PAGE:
The 39-year-old took to Instagram to give a sneak peek of her debut, Natalie Portman's Fables, which will be available on Tuesday, October 20, in which she promises "stories that give kids the morals that get passed down from generation to generation".
"Can't wait to share my children's book with you all, Natalie Portman's Fables – retellings of The Tortoise and the Hare, The Three Little Pigs, and Country Mouse and City Mouse," she wrote. "I love these classic stories and wanted to update them to be more reflective of the world in which we live."
‘Books for young girls are too weighty’
The actress, who has been married to French dancer and choreographer, Benjamin Millepied since 2012, and has two children, son Aleph, nine, and daughter Amalia, three, also penned a personal letter to accompany her upcoming launch, in which she lamented the use of ‘he’ throughout children’s books, and wondered why girls were bombarded with adult messages, while boys were not.
“When my daughter was born, I was introduced to a whole new genre of literature, the feminist baby book,” she wrote. “Every gift we received seemed to be about fierce girls, women who changed history and, yes, literal feminist babies… And no one gave me those books for my son to read five years earlier. It felt wrong that boys get to read normal, fun stories about caterpillars and rainy days, and numbers that talk, and girls get loaded up with the socially conscious seriousness already.”
The actress also pointed out that many children’s books use the generic ‘he’ to describe characters, and admits she found herself reverting to the pronoun when describing the world around her to her daughter.
Revealing that she had been “struck by the fact that nearly all the characters” in the books she reads her kids were male, the actress admitted, “I started noticing when I point out animals in real life, I tended to use the pronoun he. ‘See the duck? What does he say?’ ‘Oh, look at the doggie, what’s his name?’”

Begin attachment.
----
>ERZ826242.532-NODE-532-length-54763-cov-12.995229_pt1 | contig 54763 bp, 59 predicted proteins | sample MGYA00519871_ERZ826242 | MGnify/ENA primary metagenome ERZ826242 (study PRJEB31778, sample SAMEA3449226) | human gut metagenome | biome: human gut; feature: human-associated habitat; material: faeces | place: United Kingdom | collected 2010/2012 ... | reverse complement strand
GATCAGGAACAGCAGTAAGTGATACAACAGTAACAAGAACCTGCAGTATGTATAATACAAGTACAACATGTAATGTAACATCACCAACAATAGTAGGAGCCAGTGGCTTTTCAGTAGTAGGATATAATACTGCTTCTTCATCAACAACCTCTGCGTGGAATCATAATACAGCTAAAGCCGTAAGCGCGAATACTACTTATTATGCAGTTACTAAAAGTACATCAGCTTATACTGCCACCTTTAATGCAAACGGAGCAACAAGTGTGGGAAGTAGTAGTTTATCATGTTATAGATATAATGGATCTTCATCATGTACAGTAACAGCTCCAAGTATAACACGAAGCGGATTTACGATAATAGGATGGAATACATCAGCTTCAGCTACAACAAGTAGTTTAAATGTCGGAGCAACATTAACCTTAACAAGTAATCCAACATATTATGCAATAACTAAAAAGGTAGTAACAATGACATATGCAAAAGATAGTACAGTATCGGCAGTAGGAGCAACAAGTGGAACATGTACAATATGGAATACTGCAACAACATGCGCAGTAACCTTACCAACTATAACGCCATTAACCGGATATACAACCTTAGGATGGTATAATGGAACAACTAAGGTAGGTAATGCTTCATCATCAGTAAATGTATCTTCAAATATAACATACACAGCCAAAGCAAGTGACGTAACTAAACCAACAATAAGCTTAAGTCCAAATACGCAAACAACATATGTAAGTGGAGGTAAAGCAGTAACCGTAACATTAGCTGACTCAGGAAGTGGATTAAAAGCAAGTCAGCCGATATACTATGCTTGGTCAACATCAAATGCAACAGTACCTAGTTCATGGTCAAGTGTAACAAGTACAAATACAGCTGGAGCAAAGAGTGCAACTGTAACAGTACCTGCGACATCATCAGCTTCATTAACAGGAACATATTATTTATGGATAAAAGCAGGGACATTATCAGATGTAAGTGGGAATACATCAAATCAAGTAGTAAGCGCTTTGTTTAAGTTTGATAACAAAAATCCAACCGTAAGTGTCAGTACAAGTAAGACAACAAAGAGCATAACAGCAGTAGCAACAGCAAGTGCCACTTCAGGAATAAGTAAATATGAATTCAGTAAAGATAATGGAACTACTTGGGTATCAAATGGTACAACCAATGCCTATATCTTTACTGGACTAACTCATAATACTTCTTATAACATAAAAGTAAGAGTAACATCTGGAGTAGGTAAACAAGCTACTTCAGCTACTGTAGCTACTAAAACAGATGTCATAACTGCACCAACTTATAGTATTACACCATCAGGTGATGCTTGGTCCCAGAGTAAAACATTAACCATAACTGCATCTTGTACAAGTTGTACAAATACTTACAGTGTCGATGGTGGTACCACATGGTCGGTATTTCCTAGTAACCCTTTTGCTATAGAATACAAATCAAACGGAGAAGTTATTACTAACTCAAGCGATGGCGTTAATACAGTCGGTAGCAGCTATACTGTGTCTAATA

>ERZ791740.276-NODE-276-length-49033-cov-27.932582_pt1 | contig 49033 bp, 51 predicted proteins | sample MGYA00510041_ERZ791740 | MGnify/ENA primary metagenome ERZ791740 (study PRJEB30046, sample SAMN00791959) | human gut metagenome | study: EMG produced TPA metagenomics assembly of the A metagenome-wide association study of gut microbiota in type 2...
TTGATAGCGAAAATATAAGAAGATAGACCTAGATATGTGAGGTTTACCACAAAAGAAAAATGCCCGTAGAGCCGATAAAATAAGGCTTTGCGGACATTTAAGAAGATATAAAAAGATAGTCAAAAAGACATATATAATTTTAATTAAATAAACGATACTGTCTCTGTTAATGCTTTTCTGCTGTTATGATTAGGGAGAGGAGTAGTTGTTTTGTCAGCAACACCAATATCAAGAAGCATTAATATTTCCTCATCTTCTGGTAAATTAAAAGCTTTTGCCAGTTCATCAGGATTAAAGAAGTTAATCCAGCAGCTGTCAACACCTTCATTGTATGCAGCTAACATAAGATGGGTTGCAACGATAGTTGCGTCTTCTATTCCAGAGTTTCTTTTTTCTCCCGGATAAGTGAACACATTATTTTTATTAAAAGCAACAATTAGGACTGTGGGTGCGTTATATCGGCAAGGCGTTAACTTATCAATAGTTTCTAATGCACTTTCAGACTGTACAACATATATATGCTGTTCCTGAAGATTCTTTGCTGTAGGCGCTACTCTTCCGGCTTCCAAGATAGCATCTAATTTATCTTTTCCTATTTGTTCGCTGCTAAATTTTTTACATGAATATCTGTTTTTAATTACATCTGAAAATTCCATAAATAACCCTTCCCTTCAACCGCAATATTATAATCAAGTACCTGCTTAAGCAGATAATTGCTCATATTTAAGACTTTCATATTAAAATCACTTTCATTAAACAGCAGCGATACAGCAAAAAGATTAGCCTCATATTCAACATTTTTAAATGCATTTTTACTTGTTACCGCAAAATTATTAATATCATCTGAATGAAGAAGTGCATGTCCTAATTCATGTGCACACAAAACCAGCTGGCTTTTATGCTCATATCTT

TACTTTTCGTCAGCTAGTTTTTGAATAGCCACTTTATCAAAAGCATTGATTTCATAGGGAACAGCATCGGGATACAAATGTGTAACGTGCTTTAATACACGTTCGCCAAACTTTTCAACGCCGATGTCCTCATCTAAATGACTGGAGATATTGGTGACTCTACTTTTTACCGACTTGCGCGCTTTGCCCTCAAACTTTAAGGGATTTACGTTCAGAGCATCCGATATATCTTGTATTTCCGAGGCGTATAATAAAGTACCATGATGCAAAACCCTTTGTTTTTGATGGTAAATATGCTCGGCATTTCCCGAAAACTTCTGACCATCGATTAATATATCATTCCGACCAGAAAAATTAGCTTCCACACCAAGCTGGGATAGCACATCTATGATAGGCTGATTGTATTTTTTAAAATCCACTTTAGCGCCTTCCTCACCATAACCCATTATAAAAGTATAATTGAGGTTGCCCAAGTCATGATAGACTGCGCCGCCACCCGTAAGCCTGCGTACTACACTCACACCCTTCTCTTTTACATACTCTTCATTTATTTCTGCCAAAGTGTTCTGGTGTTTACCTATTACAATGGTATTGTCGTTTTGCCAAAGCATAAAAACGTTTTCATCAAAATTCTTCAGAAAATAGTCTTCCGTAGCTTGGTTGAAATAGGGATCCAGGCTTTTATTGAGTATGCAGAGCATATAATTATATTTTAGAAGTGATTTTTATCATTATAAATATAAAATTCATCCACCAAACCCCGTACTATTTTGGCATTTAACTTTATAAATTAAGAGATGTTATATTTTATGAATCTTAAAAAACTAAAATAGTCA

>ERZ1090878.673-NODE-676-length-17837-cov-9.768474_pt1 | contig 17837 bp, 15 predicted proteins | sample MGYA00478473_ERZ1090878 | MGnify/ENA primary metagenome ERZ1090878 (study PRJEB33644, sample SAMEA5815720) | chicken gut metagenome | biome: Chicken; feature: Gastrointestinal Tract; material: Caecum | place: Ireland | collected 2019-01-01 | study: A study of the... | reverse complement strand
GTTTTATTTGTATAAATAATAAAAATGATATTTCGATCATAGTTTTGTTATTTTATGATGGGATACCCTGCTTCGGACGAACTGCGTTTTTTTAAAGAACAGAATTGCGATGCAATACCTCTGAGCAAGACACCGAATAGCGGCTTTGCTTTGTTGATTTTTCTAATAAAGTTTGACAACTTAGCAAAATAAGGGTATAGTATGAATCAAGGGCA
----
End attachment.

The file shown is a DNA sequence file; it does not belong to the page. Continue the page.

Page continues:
“These classic tales have a great message,” she says of her book. “The stories give kids the morals that get passed down from generation to generation, but are 'gender-safe' so we’re not telling any of our children that boys’ inner lives are not more valuable to imagine than those of girls.”
Five more celebrities who have written children’s books
1. Julianne Moore
The Oscar winning Hunger Games star has written five children's books, with four of them based on her red-headed character, Freckleface Strawberry.
2. Ricky Martin
The She Bangs singer was inspired by his twin sons, Matteo and Valentino, to write Santiago the Dreamer in Land Among the Stars, about a young boy who is upset when he doesn't get the lead in a school play.
3. Kelly Clarkson
The singer and talk-show host named her children's books after her daughter, with River Rose and the Magical Lullaby, and River Rose and the Magical Christmas.
4. Jimmy Fallon
The chat show host has written three children's books, Your Baby's First Word Will Be Dada, and Everything is Mama, as well as Snowball Fight! about a young boy's fun day in the snow.
5. Jamie Lee Curtis
The actress has proved as prolific in literary circles as she is in Hollywood, writing 13 children's books, including Me, Myselfie & I: A Cautionary Tale, which came out earlier this year.